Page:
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review 2018-10-13 23:50
All Summer Long by Susan Mallery
Terve pikk suvi (Fool's Gold, #9) - Susan Mallery,Raili Puskar

Actually, I was kind of hoping it to be a boring story, so I could stop reading the series. It wasn't. Although All Summer Long was an easy read, it was unbelievably good.
I enjoyed the storyline. The main characters, Charlie and Clay, were smart, independent, and interesting. The book had enough romance, family drama, and also some wonderfully hilarious moments. The ending was very similar to all the other endings in this series, but I didn't care. Charlie and Clay were amazing. I fell in love with this couple. I wanted them to have their happily ever after.
Now I just have to read the next story and hope it is as good as this one. :) 
I also think Fool's Gold would be a great TV series.

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review 2018-10-02 08:53
The Golden Ratio by Gary B. Meisner, Rafael Araujo
The Golden Ratio: The Divine Beauty of Mathematics - Gary Meisner,Rafael Araujo

TITLE:  The Golden Ratio:  The Divine Beauty of Mathematics

 

AUTHOR:  Gary B. Meisner, Rafael Araujo (illustrator)

 

PUBLICATION DATE:  23 October 2018

 

FORMAT:  ARC PDF

 

ISBN-13:  9781631064869

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NOTE: I received a copy of this book from NetGalley. This review is my honest opinion of the book.

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DESCRIPTION:

The Golden Ratio examines the presence of this divine number in art and architecture throughout history, as well as its ubiquity among plants, animals, and even the cosmos. This gorgeous book features clear, entertaining, and enlightening commentary alongside stunning full-color illustrations by Venezuelan artist and architect Rafael Araujo.

 

From the pyramids of Giza, to quasicrystals, to the proportions of the human face, the golden ratio has an infinite capacity to generate shapes with exquisite properties. 

 

With its lush format and layflat dimensions that closely approximate the golden ratio, this is the ultimate coffee table book for math enthusiasts, architects, designers, and fans of sacred geometry."

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The Golden Ration by Gary Meisner is an exquisitely illustration, beautifully and clearly written introductory book about the Golden Ratio and related subjects.  There are lovely full-colour illustrations and photographs on nearly every page.  The book begins with the unique properties of the golden ratio and then continues on to its appearance in art and design, architecture (pyramids, cathedrals, musical instruments), nature (leaf and petal arrangements, fractals, spirals, facial proportions, buckyballs, quantum physics, golden DNA, the nautilus controversy), and many other interesting mathematical goodies such as tessellations, platonic solids, the Fibonacci sequence, Pascal’s Triangles etc.  The book also includes appendices that deal with critical thinking, notes and further reading, and “Golden Constructions”.  There are a number of equations and geometrical illustrations, but nothing particularly complicated.  In the author’s own words:  “not everything is based on the golden ratio, but the number of places in which it seems to appear is truly amazing and we are sure to uncover it more and more as technology advances and out knowledge of the physical universe expands”.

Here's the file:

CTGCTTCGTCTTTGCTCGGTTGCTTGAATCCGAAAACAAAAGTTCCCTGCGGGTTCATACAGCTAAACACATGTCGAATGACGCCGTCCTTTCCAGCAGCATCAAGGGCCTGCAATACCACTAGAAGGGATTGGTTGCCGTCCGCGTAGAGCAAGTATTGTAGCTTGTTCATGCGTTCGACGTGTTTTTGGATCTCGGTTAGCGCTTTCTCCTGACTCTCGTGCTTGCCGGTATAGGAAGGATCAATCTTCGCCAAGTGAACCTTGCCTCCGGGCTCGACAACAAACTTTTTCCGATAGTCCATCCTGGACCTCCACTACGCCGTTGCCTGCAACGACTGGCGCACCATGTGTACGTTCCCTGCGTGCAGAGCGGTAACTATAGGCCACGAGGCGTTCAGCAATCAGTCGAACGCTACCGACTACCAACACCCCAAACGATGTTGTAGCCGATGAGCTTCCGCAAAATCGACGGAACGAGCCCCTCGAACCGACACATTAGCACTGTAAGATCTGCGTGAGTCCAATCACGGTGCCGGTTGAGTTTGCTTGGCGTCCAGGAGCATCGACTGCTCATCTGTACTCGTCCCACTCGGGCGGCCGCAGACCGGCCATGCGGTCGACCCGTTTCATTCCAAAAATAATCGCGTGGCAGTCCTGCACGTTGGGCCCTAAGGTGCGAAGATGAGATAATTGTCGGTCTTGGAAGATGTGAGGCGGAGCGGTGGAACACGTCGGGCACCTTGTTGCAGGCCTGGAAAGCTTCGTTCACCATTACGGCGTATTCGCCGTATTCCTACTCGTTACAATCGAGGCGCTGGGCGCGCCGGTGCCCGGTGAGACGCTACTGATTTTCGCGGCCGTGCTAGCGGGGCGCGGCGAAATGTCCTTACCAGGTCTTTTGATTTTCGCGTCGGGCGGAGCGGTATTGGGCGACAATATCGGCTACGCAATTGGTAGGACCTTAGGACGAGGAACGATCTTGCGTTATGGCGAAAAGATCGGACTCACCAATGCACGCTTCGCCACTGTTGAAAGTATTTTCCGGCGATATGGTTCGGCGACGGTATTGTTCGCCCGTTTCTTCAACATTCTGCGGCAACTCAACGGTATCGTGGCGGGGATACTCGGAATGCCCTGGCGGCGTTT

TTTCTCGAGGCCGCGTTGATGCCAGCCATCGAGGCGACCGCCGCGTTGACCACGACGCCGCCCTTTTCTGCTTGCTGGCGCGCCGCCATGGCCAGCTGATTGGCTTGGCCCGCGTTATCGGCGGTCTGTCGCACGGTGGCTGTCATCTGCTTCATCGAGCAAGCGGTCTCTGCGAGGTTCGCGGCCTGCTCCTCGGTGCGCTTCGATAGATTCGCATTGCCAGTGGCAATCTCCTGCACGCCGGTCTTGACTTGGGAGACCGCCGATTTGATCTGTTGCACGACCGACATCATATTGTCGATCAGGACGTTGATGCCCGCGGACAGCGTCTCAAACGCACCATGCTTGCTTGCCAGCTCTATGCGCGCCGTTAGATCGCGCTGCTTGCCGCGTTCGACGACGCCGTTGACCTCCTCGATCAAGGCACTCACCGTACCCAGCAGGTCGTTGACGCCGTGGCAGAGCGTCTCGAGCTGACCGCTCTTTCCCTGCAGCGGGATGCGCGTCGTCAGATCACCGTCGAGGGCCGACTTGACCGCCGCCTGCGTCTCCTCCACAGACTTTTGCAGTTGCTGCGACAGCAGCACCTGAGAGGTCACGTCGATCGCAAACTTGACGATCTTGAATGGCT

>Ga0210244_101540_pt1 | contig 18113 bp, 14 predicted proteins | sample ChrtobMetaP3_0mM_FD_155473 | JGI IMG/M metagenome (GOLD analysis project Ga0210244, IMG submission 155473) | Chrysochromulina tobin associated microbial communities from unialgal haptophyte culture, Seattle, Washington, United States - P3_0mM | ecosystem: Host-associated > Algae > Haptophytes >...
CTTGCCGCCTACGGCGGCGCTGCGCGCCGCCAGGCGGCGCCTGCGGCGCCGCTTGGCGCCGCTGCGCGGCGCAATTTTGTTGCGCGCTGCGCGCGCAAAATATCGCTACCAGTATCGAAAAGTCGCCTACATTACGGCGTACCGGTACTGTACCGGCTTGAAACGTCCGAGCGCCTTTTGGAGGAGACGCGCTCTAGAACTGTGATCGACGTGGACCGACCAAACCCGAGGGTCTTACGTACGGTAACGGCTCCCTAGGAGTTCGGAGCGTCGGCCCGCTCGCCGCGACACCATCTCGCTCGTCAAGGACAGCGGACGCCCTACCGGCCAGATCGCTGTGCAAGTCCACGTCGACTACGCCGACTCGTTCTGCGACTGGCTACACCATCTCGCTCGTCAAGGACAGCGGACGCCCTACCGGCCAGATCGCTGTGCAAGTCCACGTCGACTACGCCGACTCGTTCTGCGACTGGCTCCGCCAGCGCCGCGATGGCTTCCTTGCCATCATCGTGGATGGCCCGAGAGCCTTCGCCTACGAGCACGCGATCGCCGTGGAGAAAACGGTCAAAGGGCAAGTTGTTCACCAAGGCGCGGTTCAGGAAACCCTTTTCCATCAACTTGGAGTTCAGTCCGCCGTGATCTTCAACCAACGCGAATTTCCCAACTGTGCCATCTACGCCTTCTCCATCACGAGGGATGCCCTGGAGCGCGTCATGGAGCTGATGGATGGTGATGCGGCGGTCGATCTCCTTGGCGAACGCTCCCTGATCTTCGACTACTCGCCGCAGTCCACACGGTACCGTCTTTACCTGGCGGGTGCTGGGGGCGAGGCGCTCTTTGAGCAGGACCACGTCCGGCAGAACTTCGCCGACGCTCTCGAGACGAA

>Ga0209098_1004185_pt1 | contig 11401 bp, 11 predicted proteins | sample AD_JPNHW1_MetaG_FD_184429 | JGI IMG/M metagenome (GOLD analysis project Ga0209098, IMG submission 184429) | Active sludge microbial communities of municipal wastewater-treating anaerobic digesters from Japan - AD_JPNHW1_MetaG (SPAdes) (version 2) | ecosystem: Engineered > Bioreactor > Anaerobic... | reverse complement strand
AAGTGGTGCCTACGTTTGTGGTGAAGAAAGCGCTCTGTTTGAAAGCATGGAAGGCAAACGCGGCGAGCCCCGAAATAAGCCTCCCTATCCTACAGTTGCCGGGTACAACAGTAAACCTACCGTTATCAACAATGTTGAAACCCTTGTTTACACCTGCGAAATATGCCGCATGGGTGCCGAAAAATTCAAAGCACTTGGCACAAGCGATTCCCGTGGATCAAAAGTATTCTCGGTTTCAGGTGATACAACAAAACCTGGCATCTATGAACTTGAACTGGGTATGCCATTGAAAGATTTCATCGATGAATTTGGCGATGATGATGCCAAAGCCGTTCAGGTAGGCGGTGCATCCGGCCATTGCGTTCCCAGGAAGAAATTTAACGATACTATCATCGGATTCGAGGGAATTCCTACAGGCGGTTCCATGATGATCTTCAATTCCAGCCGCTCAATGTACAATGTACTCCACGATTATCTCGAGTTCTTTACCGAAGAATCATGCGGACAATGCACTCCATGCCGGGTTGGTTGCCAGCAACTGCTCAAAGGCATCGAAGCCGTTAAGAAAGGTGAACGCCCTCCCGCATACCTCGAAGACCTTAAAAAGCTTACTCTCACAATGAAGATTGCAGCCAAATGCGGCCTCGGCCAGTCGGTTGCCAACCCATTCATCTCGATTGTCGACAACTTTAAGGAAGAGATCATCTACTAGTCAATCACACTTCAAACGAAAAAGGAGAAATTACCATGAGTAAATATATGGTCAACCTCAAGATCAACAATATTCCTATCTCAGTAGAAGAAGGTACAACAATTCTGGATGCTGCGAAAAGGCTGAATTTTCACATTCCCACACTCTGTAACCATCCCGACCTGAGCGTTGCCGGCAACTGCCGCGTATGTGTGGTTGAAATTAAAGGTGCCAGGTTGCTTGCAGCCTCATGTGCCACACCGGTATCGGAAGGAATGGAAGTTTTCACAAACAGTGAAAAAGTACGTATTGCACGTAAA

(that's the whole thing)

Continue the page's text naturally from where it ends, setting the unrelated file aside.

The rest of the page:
This is definately a book I will be adding to my library.

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text 2018-09-07 10:06
Reading progress update: I've read 109 out of 454 pages.
The Raven Boys - Maggie Stiefvater

Third read of this wonderful book. This time I'm listening to it in audio then marking the pages in my paperback. (Reading and listening) and it may be one I've the best audio books I've ever heard. It's really atmospheric and the narration is amazing. The Southern accents are awesome.

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text 2018-05-11 00:02
Reading progress update: I've read 99%.
Howards End - E.M. Forster

“Meg, is or isn't he ill? I can't make out.”

“Not ill. Eternally tired. He has worked very hard all his life, and noticed nothing. Those are the people who collapse when they do notice a thing.”

 

Finally, Henry is close to making a connection.

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text 2018-05-10 23:08
Reading progress update: I've read 83%.
Howards End - E.M. Forster

Henry began to grow serious. Ill-health was to him something perfectly definite. Generally well himself, he could not realize that we sink to it by slow gradations. The sick had no rights; they were outside the pale; one could lie to them remorselessly. When his first wife was seized, he had promised to take her down into Hertfordshire, but meanwhile arranged with a nursing-home instead. Helen, too, was ill. And the plan that he sketched out for her capture, clever and well-meaning as it was, drew its ethics from the wolf-pack.

Henry Wilcox could give Everard Wemyss (see here and here) a run for his money, and because we know that Wemyss was based on a real person (von Arnim's husband and also Bertrand Russel's older brother) we also know that these people existed. And scarier still, they still exist.

 

Why Meg? WHY?!?!?

 

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